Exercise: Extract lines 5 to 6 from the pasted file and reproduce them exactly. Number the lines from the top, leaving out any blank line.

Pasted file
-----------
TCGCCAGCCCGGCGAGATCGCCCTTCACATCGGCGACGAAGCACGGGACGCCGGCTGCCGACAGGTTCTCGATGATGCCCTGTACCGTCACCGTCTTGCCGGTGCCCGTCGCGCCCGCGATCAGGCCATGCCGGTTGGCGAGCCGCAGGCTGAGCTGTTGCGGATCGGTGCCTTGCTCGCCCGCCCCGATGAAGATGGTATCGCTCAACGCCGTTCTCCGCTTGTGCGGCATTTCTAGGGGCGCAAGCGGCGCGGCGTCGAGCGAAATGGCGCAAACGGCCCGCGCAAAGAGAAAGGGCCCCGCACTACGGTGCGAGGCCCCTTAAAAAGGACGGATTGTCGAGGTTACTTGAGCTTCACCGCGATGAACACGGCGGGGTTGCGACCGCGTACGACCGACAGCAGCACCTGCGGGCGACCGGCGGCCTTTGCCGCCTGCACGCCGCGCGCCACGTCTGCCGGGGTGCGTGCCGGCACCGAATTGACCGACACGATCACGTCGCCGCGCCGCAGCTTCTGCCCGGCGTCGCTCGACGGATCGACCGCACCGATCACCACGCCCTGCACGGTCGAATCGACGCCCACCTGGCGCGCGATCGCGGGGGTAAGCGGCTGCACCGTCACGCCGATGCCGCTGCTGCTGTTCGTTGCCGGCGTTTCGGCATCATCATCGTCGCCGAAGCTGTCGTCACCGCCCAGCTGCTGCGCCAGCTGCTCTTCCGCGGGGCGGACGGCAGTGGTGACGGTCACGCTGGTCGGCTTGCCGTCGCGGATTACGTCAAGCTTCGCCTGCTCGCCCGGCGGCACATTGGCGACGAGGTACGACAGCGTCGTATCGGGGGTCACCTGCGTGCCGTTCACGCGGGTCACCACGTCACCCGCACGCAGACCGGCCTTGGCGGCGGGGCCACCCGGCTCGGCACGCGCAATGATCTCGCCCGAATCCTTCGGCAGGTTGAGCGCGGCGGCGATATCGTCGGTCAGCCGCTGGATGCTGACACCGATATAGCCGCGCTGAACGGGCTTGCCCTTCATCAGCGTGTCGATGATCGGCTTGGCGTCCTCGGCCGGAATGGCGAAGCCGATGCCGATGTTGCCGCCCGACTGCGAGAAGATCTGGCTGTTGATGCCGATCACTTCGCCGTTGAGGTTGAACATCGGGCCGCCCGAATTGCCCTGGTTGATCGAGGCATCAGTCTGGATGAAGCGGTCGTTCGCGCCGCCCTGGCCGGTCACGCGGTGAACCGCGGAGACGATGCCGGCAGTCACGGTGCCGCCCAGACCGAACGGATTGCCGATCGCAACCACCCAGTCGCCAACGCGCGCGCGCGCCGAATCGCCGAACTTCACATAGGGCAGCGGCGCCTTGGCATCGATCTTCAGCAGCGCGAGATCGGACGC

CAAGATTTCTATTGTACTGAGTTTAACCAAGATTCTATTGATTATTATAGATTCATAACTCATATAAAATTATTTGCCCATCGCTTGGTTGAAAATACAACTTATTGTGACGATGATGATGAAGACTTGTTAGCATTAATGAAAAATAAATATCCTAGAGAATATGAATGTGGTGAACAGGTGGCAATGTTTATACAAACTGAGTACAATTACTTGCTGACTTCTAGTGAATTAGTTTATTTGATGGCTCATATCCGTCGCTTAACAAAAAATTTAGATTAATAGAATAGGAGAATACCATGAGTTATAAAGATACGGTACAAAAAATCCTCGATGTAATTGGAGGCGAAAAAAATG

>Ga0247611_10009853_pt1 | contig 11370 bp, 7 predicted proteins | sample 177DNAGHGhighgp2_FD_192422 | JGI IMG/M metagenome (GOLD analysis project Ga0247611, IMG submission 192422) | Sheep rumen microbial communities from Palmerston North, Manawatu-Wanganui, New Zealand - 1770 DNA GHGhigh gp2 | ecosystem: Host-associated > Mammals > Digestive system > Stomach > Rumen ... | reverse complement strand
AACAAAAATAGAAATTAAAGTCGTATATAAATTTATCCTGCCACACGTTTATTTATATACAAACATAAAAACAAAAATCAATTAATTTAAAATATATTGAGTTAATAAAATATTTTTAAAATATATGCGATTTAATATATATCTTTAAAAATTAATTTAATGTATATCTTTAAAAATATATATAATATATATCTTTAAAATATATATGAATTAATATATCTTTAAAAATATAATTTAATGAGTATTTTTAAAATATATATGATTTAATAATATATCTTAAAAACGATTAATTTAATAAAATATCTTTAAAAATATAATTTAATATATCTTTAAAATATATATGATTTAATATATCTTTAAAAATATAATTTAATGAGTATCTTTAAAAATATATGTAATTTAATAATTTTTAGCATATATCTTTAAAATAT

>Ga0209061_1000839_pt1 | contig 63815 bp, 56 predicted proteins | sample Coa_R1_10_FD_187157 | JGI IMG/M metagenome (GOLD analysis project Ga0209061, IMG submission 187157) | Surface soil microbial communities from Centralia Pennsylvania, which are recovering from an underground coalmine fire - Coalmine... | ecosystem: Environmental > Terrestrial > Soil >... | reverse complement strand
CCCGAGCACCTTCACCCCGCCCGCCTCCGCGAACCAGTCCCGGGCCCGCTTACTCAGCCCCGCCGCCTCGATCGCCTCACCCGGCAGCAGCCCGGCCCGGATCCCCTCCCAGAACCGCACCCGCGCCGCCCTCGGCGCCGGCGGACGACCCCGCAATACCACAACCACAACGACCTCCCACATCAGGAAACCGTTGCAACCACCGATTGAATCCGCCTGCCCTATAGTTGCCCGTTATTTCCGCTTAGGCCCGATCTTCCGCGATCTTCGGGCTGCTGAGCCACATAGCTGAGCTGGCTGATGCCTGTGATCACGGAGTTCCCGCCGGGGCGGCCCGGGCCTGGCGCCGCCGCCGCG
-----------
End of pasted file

>Ga0209061_1000839_pt1 | contig 63815 bp, 56 predicted proteins | sample Coa_R1_10_FD_187157 | JGI IMG/M metagenome (GOLD analysis project Ga0209061, IMG submission 187157) | Surface soil microbial communities from Centralia Pennsylvania, which are recovering from an underground coalmine fire - Coalmine... | ecosystem: Environmental > Terrestrial > Soil >... | reverse complement strand
CCCGAGCACCTTCACCCCGCCCGCCTCCGCGAACCAGTCCCGGGCCCGCTTACTCAGCCCCGCCGCCTCGATCGCCTCACCCGGCAGCAGCCCGGCCCGGATCCCCTCCCAGAACCGCACCCGCGCCGCCCTCGGCGCCGGCGGACGACCCCGCAATACCACAACCACAACGACCTCCCACATCAGGAAACCGTTGCAACCACCGATTGAATCCGCCTGCCCTATAGTTGCCCGTTATTTCCGCTTAGGCCCGATCTTCCGCGATCTTCGGGCTGCTGAGCCACATAGCTGAGCTGGCTGATGCCTGTGATCACGGAGTTCCCGCCGGGGCGGCCCGGGCCTGGCGCCGCCGCCGCG